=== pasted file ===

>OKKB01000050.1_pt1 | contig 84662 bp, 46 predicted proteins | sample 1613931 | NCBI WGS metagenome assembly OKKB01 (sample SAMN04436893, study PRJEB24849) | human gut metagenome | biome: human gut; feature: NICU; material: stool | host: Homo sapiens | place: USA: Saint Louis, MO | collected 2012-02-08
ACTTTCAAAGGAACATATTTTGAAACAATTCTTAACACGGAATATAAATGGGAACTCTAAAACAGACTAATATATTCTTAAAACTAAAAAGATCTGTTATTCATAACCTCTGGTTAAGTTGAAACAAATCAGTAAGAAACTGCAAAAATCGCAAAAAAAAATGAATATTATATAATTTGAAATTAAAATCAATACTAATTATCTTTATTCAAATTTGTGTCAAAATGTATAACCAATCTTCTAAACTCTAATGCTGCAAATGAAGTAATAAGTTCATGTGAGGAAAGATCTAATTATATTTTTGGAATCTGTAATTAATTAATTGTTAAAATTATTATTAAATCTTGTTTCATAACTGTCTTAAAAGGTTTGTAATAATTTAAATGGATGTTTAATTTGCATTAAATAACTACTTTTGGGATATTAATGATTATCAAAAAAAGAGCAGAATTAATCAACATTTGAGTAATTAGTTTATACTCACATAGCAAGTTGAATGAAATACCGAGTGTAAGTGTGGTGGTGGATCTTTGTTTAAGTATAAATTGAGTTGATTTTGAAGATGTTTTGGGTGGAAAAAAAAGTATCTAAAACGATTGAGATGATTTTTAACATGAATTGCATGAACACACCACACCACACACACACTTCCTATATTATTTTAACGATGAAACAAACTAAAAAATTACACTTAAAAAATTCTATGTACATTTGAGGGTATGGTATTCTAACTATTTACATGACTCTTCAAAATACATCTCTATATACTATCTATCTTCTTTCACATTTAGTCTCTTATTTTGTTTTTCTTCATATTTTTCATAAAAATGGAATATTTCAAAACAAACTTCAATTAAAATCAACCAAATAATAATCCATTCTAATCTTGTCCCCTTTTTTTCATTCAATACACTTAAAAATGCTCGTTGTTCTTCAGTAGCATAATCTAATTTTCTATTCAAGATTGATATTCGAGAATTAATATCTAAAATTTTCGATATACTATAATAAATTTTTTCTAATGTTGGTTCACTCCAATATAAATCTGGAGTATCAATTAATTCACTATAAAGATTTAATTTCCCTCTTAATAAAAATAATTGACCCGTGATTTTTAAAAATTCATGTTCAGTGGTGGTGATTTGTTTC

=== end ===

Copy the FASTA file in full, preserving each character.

>OKKB01000050.1_pt1 | contig 84662 bp, 46 predicted proteins | sample 1613931 | NCBI WGS metagenome assembly OKKB01 (sample SAMN04436893, study PRJEB24849) | human gut metagenome | biome: human gut; feature: NICU; material: stool | host: Homo sapiens | place: USA: Saint Louis, MO | collected 2012-02-08
ACTTTCAAAGGAACATATTTTGAAACAATTCTTAACACGGAATATAAATGGGAACTCTAAAACAGACTAATATATTCTTAAAACTAAAAAGATCTGTTATTCATAACCTCTGGTTAAGTTGAAACAAATCAGTAAGAAACTGCAAAAATCGCAAAAAAAAATGAATATTATATAATTTGAAATTAAAATCAATACTAATTATCTTTATTCAAATTTGTGTCAAAATGTATAACCAATCTTCTAAACTCTAATGCTGCAAATGAAGTAATAAGTTCATGTGAGGAAAGATCTAATTATATTTTTGGAATCTGTAATTAATTAATTGTTAAAATTATTATTAAATCTTGTTTCATAACTGTCTTAAAAGGTTTGTAATAATTTAAATGGATGTTTAATTTGCATTAAATAACTACTTTTGGGATATTAATGATTATCAAAAAAAGAGCAGAATTAATCAACATTTGAGTAATTAGTTTATACTCACATAGCAAGTTGAATGAAATACCGAGTGTAAGTGTGGTGGTGGATCTTTGTTTAAGTATAAATTGAGTTGATTTTGAAGATGTTTTGGGTGGAAAAAAAAGTATCTAAAACGATTGAGATGATTTTTAACATGAATTGCATGAACACACCACACCACACACACACTTCCTATATTATTTTAACGATGAAACAAACTAAAAAATTACACTTAAAAAATTCTATGTACATTTGAGGGTATGGTATTCTAACTATTTACATGACTCTTCAAAATACATCTCTATATACTATCTATCTTCTTTCACATTTAGTCTCTTATTTTGTTTTTCTTCATATTTTTCATAAAAATGGAATATTTCAAAACAAACTTCAATTAAAATCAACCAAATAATAATCCATTCTAATCTTGTCCCCTTTTTTTCATTCAATACACTTAAAAATGCTCGTTGTTCTTCAGTAGCATAATCTAATTTTCTATTCAAGATTGATATTCGAGAATTAATATCTAAAATTTTCGATATACTATAATAAATTTTTTCTAATGTTGGTTCACTCCAATATAAATCTGGAGTATCAATTAATTCACTATAAAGATTTAATTTCCCTCTTAATAAAAATAATTGACCCGTGATTTTTAAAAATTCATGTTCAGTGGTGGTGATTTGTTTC